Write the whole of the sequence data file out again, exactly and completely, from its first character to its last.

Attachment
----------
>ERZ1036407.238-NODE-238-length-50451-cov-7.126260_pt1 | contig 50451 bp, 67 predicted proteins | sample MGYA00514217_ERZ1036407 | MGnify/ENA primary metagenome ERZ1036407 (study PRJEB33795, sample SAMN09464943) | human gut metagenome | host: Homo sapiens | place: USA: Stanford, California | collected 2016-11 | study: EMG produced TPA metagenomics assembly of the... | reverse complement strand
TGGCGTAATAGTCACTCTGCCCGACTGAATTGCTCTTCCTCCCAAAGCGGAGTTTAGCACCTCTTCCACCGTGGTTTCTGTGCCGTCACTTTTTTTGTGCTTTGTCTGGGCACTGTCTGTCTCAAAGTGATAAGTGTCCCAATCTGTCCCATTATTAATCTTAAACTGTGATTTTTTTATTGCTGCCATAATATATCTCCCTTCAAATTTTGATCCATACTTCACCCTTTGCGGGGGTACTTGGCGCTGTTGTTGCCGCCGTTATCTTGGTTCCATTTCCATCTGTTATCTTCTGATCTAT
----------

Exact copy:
>ERZ1036407.238-NODE-238-length-50451-cov-7.126260_pt1 | contig 50451 bp, 67 predicted proteins | sample MGYA00514217_ERZ1036407 | MGnify/ENA primary metagenome ERZ1036407 (study PRJEB33795, sample SAMN09464943) | human gut metagenome | host: Homo sapiens | place: USA: Stanford, California | collected 2016-11 | study: EMG produced TPA metagenomics assembly of the... | reverse complement strand
TGGCGTAATAGTCACTCTGCCCGACTGAATTGCTCTTCCTCCCAAAGCGGAGTTTAGCACCTCTTCCACCGTGGTTTCTGTGCCGTCACTTTTTTTGTGCTTTGTCTGGGCACTGTCTGTCTCAAAGTGATAAGTGTCCCAATCTGTCCCATTATTAATCTTAAACTGTGATTTTTTTATTGCTGCCATAATATATCTCCCTTCAAATTTTGATCCATACTTCACCCTTTGCGGGGGTACTTGGCGCTGTTGTTGCCGCCGTTATCTTGGTTCCATTTCCATCTGTTATCTTCTGATCTAT